Together these reports might be considered as an emerging consensus on the health of the Great Game, but for one crucial truth. The stories are not contemporaneous. The report from Gotham was about a game between the Yankees and Senators played at the Polo Grounds during World War I. The absent A’s manager, his team being the Philadelphia Athletics, was Connie Mack in 1936. The lament about time passing baseball by was written in 1955, and the complaint about too many long balls was published more than half a century ago, just one year after Roger Maris broke Babe Ruth’s single season home run record, long before any current major leaguer was born.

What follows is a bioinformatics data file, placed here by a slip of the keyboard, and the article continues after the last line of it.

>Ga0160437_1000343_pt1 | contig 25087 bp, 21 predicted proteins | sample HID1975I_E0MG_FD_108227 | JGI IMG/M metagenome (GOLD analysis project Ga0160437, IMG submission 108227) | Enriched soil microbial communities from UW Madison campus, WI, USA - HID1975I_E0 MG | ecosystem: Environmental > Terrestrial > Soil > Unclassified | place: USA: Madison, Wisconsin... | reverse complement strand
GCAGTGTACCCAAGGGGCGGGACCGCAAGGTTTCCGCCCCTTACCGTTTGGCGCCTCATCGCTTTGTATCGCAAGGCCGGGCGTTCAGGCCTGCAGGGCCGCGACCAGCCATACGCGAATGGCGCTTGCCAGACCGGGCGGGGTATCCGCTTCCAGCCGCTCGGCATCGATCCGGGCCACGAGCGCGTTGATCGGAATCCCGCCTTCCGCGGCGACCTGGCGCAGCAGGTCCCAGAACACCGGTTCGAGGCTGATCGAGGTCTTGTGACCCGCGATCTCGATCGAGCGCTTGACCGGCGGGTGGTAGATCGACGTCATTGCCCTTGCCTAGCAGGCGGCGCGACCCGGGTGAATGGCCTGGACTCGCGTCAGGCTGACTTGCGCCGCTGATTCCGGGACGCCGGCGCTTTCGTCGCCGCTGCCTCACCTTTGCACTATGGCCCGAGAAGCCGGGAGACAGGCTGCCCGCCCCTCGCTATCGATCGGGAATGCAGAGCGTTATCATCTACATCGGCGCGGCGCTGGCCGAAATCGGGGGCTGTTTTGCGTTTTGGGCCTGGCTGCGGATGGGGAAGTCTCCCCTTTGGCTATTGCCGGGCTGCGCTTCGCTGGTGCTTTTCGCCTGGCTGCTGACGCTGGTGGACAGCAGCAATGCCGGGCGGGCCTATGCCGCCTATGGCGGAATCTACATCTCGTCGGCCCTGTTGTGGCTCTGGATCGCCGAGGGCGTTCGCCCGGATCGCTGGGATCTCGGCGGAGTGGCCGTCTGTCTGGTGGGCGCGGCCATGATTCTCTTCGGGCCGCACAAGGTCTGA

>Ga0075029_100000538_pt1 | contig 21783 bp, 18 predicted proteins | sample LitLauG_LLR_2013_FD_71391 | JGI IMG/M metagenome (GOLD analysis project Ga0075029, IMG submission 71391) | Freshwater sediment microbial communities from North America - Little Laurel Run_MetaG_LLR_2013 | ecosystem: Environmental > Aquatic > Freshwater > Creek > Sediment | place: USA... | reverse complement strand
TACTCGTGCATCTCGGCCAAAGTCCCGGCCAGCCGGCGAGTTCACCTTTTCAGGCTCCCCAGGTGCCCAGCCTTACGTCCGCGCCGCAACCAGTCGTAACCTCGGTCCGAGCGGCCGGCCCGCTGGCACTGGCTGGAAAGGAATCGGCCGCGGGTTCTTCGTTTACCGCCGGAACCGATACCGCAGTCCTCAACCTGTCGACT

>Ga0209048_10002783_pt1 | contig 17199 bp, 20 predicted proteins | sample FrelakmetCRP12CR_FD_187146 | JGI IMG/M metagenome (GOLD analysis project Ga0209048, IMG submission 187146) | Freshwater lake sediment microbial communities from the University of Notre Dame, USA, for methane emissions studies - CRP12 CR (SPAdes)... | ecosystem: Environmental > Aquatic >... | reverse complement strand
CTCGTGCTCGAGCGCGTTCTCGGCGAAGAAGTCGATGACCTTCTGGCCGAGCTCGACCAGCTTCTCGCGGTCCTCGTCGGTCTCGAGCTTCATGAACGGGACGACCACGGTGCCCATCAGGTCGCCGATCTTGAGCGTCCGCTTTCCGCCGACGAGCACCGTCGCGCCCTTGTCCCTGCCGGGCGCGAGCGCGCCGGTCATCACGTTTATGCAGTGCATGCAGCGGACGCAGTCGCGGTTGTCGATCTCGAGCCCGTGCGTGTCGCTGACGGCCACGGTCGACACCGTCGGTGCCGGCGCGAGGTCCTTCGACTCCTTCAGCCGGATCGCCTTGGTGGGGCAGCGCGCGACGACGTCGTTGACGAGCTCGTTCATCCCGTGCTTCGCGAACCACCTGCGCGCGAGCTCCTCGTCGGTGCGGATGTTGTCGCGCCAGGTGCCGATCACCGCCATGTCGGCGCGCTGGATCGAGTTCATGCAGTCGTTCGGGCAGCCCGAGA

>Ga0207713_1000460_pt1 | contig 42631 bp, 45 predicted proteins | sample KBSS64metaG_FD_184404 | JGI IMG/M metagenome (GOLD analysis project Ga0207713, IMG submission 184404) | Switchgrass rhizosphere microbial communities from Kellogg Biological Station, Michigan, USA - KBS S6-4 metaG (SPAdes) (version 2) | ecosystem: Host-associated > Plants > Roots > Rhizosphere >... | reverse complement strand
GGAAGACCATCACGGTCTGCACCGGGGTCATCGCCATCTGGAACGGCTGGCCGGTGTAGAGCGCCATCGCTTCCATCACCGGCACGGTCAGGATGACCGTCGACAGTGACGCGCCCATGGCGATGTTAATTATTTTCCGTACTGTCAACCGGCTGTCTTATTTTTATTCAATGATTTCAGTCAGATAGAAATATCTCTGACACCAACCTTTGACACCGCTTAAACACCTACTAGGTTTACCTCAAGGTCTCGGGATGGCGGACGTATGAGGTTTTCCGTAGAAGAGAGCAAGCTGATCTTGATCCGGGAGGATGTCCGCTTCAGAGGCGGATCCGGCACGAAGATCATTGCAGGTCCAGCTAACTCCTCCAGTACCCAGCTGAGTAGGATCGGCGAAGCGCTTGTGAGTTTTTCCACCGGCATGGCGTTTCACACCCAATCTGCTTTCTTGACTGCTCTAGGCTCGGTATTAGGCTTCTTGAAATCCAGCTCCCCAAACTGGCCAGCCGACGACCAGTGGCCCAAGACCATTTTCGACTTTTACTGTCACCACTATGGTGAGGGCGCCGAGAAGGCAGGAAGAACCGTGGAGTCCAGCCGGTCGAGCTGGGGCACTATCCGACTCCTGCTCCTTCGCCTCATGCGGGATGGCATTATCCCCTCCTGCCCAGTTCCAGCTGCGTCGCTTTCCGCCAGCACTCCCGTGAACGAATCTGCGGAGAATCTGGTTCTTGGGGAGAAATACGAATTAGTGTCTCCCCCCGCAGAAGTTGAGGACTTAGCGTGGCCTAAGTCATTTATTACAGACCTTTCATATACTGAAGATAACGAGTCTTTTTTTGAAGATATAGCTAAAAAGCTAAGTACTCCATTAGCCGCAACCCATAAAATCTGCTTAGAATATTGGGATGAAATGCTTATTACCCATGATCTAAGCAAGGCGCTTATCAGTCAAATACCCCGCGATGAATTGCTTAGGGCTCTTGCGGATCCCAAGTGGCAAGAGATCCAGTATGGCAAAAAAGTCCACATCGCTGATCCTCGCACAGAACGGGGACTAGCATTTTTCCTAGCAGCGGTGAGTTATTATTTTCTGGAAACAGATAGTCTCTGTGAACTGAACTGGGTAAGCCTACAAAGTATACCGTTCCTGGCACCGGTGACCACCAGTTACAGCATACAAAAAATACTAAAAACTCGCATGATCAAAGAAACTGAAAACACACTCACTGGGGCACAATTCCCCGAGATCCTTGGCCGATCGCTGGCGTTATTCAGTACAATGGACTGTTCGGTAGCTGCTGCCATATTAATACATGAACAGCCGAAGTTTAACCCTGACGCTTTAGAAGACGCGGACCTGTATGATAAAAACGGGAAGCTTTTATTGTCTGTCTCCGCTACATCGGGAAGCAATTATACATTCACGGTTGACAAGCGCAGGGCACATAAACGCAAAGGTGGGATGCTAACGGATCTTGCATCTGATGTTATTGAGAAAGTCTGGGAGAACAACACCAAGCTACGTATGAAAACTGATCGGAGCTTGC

Of course there is no shortage of current opinion along these same lines, but before calling for last rites to be said over this supposedly expiring sport, it is worth recalling that predictions of baseball’s demise are neither new nor novel. Which is not to say that the Great Game in 2019 is free from challenges. The typical contest does take too long, largely because the reliance on situational relief pitchers often means that action slows to a crawl through the middle and late innings. Once a novelty, extreme defensive shifts are now commonplace, and batters have responded by altering their swings to lift the ball over the defense and into the cheap seats. Home runs are way up, but so are strikeouts, with the principal casualty being balls in play and the traditional action of base running strategy and everything from the hit and run to double plays.